Packing and method of making the same

Abstract

Claims

C. C. HALL PACKING AND METHOD OF MAKING THE SAME Filed July 16. 1923 2 Sheets-Sheet l Charles C. Hall Oct. 28 1924- c. c. HALL PACKING AND METHOD MAKING THE SAME 2 Sheets-Sheet. 2 Filed July 16 1923 gwuentoz Charles C. Hall attain-21.14 GEARLES G. HALL, OF KALAMAZOO, MICHIGAN. PACKING AND METHOD. Application filed .l'uly 16, To all whom it may concern: Be it known that I, CHARLES C. HALL, a citizen of the United States, residing at the city and county of Kalamazoo, State of. "Michigan, have invented certain new and useful Improvements in Packings and Methods of Making the Same, of which the following is a specification. This invention relates to improvements in packings and methods of making the same. The main objects of the invention are: First, to provide an improved packing which is adapted for various uses, that is, it may be used for steam or hydraulic packm s. : econd, to provide an improved packin which is self-lubricating and may be forms in continuous strips of any desired length, so that it may be cut off in sections to suit the particular requirements, thereby avoiding waste such as frequently occurs where packings are formed of relatively short lengths and are in practice employed for varlous purposes. Third, to provide an improved packing which may be made up of a plurality of strips in which they are effectively united or combined in a unitary structure, lubricant being combined with and effectively retained even when the packing is subjected to heavy pressure. Fourth, to provide an improved packing which has anti-frictional qualities and at the same time is durable and has considerable tnsile strength. Objects pertaining to details and economies of my invention will definitely appear from the detailed description to follow. I accomplish the objects of my invention by the devices and means described in the following specification. I The invention is clearly defined and pointed out in the claims. A structure which is a preferred embodiment of my invention is clearly illustrated in the accompanying drawing forming a part of this application, in which: Fig. I is a fragmentary plan view of a strip of thin sheet metal or metal foil. Fig. II is a fragmentary plan view of the same strip crumpled and coated with lubricant. Fig. III is a side view of a partially or MAKING THE SAME. 1923. Serial No. 651,882. formed packing illustrating the packing and method of manufacture. a t Fig. IV is a view of a partially formed modified form ofpacking illustrating the packingla'nd method of manufacture. Fig. is a detail View of a packing cbrresponding to that of Fig. III with the core omitted. v Fig. VI is a detail view of another form of my improved packing, the same being partially formed to illustrate the structure thereof. A Fig. VII is a view of still another modified form of my improved packing having a braided casing. Fig. VIII is a cross section on a line correspondin to line 88 of Fig. VII. Fi I is a cross section on a line correspon ing to line 9-9 of Fig. V, the crumples and convolutions being exaggerated for convenience in illustration. Fig. X is a cross section of the packing compacted to a rectangular form. Fig. XI is a side View of a portion of my improved packing formed into a coil illustrating a convenient form for placing upon the market. In the drawing similar references refer to similar parts throughout the several views and the sectional views are taken looking in the direction of the little arrows at the ends of the section lines. Referring to the drawing, 1 illustrates a strip of thin sheet metal or metal foil and 2 the same sheet or strip crumpled or crinkled and having applied thereto a lubricant preferably consisting of oil and a suitable solid lubricant material such as flaked or powdered graphite. These crumpled or crinkled strips are then twisted by a. spiral twist into a strand, preferably a plurality of strips being twisted together providing a strand ofthe packing which may be cut into suitable lengths for the purpose for which it is particularly intended. These strips are preferably ofdifferent metals such as lead, which has antifrictional qualities, and aluminum, which supplies tensile strength and heat resisting qualities. I sometimes also employ a strip or strips of copper. The sheets may be crumpled prior to twist ing or twisted from flat strips as indicated in Fig. V. The act of twisting is very effective in crumpling and providing pockets in which the lubricant is effectively retained. The twisting of the strands together brings the different metals of the strands into intimate association and quite uniform distribultion throughout the whole packing resu ts. By combining the metals in this manner 1 provide a packing which is of wide application, that is, it may 'be used to meet all the various conditions in an ordinary steam plant running under saturate steam. This avoids the necessity of carrying more than one grade of packing and also reduces the possibility of accident or damage on account of inexperienced men using the wrong packing, as sometimes occurs where various packings are employed. In the embodiment shown in Fig. 1H ' there are a plurality of strips spirally twisted upon a wire core 3. The strips are arranged with the ends overlapping to break joints as indicated in Fig. HT so that the completed strand of packing is a substantially continuous strand 4 of packing material and may be made in any suitable len h. lln the embodiment shown in Fig. I a single strand 2 is spirally twisted. into a strand 5. In the embodiment shown in Fig. V two strips only are employed, as for instance, a strip of aluminum and a strip of lead foil. l have not attempted to indicate any difference in the metal in the drawings. In the embodiment shown in Fig. VT a strand 6 is utilized as a core, a crumpled strip 7 being spirally twisted about this core. In the embodiment shown in Fig. VII the strand 4 is provided with a braided covering 8, preferably of wire. The cross sections of Figs. Vllllll and TX are intended to illustrate the crumpled interwoven character of the twisted strands. These views are, of course, exaggerated and arbitrary in that there is no fixed relation for the convolutions formed by the crumpling and the twisting. The lubricant is efiectively retained in the formed strands even when pressures are applied thereto, thus providing a self-lubricating packing which may be manipulated and applied in a great many ways. The packing is very durable when sub ected to wear such as that of reci rocating or rotating parts; is economical to use in that it may be formed in relatively long strips or strands and cut to the desired length, being coiled as indicated in Fig. XI for convenience in packing or use. I have illustrated and described several embodiments and adaptations of my improvements which ll believe will enable those skilled in the art to which my invention relates to embody or adapt the same as may be desired. Having thus described my invention what I claim as new and desire to secure by Letters Patent is: r l. A packing comprising strips of sheet lead, sheet aluminum and sheet copper of substantial width, coated with lubricant and spirally twisted into a strand, and compacted. 2. A packing comprising strips of sheet lead, and sheet aluminum of substantial width, coated with lubricant and crumpled and twisted into a strand, and compacted. 3. A packing comprising strips of sheet lead and sheet copper of substantial width, coated with lubricant and crumpled and twisted intoa strandfland compacted. 4;. A packing comprising strips of sheet lead, sheet aluminum and sheet copper, coated with lubricant and twisted into a strand. 5. A packing comprising strips of sheet lead and sheet aluminum coated with lubricant and twisted into a strand. 6. A packing comprising strips of sheet lead and sheet copper coated with lubricant and twisted into a strand. 7. A packing consisting of strips of sheet metal of substantial width, coated with lubricant and crumpled and twisted into a strand, and compacted. 8. A packing material consisting of strips of sheet metal coated with lubricant and twisted into a strand. 9. A packing material consisting of a strip of sheet metal coated with lubricant and twisted into a strand. 10. A packing material consisting of a core and a plurality of strips of thin sheet metal coated with lubricant and spirally twisted upon said core. 11. A packing material consisting of sheet metal coated with lubricant and crumpled and twisted into a strand, and a covering for said strand. 12. A packing material consisting of a central core comprising a plurality of strips of sheet metal coated with lubricant, and twisted together into a strand, and a covering therefor formed of strips of metal coated with lubricant, and twisted upon said core. ,7 13. A packing material consisting of a core comprising sheet metal coated with a lubricant and twisted into a strand, and a covering for said strand. 14;. The method of manufacturing packings consisting of spirally twisting strips of difl'erent kinds of metal foil of substantial width coated with lubricant into a strand. 15. The method of manufacturing packings consisting of spirally twisting strips of? metal foil of substantial width coated with lubricant into a strand. I misses Q 16. The method of manufacturing packfoil of substantial width with a. lubricant, ings consisting of spirally twisting a strip and spirally twisting into a. strand. of metal foil coated with lubricant into a 19. The process of manufacturing packstrand. ings consisting of coating strips of metal 17. The method of manufacturing packfoil with a lubricant, crumpling, and spiralings consisting of spirally twisting a plu- 1y twisting into a strand. 'rality of strips of metal foil into a strand, In witness whereof, I have hereunto set my hand and seal. and compacting. 18. The method of manufacturing packings consisting of coating a strip of metal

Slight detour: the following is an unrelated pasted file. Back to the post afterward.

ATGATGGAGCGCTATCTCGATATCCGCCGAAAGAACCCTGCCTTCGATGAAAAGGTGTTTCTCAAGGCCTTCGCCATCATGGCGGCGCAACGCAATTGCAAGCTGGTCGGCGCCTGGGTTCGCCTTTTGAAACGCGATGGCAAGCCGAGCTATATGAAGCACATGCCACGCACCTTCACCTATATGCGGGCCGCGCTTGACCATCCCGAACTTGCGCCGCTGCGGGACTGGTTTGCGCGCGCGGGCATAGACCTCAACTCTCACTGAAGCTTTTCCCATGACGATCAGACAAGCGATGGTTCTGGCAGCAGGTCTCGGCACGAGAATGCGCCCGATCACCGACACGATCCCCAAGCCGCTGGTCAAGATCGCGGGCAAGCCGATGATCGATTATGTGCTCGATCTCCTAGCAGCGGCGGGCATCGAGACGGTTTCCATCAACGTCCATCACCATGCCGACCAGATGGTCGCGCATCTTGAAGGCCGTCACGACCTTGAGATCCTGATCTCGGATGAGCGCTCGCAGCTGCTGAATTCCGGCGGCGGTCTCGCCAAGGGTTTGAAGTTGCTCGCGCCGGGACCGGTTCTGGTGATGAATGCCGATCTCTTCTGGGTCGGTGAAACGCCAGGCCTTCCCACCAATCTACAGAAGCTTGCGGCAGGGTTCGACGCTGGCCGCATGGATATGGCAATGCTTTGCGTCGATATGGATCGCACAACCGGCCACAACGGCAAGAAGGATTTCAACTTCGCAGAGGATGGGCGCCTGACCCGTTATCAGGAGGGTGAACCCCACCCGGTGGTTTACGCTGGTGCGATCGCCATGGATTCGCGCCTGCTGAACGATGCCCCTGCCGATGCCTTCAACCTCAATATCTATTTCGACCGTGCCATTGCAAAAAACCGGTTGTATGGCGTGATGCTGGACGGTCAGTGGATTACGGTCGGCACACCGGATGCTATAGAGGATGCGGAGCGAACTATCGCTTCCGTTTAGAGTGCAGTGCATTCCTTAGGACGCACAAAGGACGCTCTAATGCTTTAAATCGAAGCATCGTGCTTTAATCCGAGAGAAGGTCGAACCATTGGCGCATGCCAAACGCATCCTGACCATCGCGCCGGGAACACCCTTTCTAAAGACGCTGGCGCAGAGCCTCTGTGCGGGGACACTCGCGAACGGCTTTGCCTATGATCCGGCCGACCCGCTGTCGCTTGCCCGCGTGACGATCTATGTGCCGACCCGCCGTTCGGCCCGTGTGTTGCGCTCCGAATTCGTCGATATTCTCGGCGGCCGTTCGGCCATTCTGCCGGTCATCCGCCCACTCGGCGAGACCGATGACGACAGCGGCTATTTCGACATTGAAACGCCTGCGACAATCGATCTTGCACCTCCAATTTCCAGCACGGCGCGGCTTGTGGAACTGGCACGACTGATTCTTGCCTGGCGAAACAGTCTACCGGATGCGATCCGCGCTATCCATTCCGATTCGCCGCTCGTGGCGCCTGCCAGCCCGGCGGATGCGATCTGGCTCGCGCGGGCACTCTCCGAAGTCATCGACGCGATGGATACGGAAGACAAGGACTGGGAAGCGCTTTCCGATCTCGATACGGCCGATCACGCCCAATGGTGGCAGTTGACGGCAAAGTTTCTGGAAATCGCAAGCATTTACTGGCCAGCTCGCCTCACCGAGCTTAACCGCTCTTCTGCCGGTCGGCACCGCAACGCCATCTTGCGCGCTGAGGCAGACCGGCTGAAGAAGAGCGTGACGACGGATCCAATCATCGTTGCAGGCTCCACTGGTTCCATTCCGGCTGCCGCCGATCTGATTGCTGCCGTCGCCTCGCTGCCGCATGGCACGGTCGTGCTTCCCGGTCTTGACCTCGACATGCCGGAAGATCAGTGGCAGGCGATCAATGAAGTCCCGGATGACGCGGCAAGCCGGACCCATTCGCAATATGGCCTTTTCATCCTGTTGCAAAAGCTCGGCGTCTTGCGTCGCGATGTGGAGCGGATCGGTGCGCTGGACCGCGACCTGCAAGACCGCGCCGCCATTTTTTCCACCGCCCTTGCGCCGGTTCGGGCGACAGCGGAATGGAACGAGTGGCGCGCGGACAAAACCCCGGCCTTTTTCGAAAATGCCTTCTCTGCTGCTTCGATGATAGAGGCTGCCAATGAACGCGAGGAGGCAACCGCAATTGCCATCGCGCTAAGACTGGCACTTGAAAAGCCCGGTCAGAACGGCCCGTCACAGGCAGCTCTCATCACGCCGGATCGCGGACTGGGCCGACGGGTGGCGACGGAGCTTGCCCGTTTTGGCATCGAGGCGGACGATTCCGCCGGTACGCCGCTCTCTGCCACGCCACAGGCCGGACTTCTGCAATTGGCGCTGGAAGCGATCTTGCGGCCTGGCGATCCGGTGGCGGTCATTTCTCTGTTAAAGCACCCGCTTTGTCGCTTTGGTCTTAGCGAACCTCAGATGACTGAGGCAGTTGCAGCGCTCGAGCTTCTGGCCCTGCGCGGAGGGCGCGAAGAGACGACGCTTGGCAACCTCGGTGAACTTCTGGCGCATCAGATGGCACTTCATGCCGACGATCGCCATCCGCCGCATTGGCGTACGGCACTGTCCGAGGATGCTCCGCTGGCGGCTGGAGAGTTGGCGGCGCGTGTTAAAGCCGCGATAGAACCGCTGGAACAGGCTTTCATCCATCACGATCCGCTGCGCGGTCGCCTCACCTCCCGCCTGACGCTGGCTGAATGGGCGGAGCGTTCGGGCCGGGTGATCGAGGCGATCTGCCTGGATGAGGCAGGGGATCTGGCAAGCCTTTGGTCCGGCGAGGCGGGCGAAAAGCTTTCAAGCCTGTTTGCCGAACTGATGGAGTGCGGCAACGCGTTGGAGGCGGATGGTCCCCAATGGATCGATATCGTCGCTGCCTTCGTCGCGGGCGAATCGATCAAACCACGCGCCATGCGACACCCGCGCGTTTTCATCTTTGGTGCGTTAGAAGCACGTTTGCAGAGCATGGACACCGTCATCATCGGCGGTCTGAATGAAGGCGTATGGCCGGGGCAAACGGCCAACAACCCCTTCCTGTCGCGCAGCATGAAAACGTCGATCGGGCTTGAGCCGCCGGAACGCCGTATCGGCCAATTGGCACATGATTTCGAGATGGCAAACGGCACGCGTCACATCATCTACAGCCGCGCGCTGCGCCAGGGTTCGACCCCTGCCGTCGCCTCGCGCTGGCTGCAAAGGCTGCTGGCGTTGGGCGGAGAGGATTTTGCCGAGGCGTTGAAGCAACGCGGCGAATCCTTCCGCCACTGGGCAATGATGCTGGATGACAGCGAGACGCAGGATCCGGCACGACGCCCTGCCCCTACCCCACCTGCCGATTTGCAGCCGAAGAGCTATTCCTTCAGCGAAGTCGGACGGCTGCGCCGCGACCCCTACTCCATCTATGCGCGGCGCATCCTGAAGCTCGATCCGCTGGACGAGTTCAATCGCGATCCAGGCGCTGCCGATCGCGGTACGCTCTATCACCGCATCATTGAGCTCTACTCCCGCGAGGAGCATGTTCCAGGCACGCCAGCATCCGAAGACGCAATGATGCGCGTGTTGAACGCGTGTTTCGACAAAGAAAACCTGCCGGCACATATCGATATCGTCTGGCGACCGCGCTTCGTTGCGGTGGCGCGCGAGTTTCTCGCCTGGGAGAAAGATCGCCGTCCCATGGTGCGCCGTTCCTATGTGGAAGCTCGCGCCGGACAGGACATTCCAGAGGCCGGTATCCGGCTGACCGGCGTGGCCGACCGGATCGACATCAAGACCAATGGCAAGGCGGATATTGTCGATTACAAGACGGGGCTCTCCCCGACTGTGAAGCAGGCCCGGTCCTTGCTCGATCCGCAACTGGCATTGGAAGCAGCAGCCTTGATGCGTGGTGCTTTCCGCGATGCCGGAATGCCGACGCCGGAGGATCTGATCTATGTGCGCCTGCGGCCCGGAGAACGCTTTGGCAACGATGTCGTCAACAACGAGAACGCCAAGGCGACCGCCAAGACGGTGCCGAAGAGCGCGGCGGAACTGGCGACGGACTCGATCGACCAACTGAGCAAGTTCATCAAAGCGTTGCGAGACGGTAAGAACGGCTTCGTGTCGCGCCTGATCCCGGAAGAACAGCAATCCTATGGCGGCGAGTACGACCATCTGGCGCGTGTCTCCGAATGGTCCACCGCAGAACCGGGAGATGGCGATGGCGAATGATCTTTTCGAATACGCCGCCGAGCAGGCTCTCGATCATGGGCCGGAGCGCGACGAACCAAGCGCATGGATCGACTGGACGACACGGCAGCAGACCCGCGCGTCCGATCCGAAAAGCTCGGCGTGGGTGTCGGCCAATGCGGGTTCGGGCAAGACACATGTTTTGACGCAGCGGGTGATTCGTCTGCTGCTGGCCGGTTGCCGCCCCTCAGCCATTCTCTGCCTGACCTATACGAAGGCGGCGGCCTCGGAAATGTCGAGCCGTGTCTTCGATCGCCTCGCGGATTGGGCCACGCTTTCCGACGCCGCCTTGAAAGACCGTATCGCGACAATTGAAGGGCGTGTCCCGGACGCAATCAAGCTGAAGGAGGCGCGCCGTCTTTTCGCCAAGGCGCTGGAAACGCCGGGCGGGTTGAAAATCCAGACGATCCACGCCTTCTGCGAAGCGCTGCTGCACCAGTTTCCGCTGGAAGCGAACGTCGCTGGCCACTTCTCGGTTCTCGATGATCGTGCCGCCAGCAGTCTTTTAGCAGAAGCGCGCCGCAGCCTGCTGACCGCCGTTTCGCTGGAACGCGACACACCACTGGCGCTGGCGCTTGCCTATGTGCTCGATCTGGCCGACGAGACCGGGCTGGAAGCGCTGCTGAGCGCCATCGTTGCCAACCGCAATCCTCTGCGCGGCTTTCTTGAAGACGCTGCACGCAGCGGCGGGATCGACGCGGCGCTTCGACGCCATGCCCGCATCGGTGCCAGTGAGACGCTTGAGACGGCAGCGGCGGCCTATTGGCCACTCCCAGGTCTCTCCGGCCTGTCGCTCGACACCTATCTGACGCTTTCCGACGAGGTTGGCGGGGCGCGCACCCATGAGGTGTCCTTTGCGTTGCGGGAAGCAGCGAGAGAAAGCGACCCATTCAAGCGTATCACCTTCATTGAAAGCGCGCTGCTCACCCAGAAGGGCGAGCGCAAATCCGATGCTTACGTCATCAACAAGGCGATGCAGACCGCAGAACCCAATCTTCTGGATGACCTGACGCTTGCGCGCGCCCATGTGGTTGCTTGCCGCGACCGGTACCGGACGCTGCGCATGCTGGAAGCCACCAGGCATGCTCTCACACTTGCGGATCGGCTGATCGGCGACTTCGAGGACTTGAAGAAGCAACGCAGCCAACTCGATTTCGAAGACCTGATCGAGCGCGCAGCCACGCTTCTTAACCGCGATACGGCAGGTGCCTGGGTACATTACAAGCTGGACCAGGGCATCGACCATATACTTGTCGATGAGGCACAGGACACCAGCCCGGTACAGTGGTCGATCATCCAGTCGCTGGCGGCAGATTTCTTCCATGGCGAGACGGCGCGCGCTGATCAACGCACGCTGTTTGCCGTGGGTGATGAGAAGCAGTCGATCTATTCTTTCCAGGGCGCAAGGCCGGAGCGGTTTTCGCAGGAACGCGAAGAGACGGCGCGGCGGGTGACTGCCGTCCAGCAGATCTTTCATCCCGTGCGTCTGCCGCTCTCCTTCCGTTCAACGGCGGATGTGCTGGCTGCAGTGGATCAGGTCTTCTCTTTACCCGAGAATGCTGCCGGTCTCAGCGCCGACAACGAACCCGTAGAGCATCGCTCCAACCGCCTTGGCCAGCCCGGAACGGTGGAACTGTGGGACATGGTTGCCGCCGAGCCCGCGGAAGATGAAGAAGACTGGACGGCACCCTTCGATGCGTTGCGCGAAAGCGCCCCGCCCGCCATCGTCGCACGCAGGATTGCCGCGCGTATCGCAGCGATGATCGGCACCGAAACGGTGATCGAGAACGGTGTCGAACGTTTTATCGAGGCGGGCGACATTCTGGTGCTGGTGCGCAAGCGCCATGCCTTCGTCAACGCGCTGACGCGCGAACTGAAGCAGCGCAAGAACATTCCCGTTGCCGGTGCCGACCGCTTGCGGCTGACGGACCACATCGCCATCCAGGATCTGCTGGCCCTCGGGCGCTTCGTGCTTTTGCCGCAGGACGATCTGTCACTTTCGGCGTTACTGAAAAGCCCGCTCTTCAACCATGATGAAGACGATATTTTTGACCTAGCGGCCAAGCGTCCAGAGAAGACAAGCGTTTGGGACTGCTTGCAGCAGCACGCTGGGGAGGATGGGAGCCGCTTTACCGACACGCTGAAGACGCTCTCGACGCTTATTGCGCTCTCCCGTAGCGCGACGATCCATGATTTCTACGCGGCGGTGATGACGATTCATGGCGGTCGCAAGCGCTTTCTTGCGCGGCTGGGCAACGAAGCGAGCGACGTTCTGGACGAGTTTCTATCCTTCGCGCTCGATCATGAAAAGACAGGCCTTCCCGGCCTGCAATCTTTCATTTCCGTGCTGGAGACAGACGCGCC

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    Publication numberPublication dateAssigneeTitle
    US-3490131-AJanuary 20, 1970Leon SextonMethod of making and installing a seal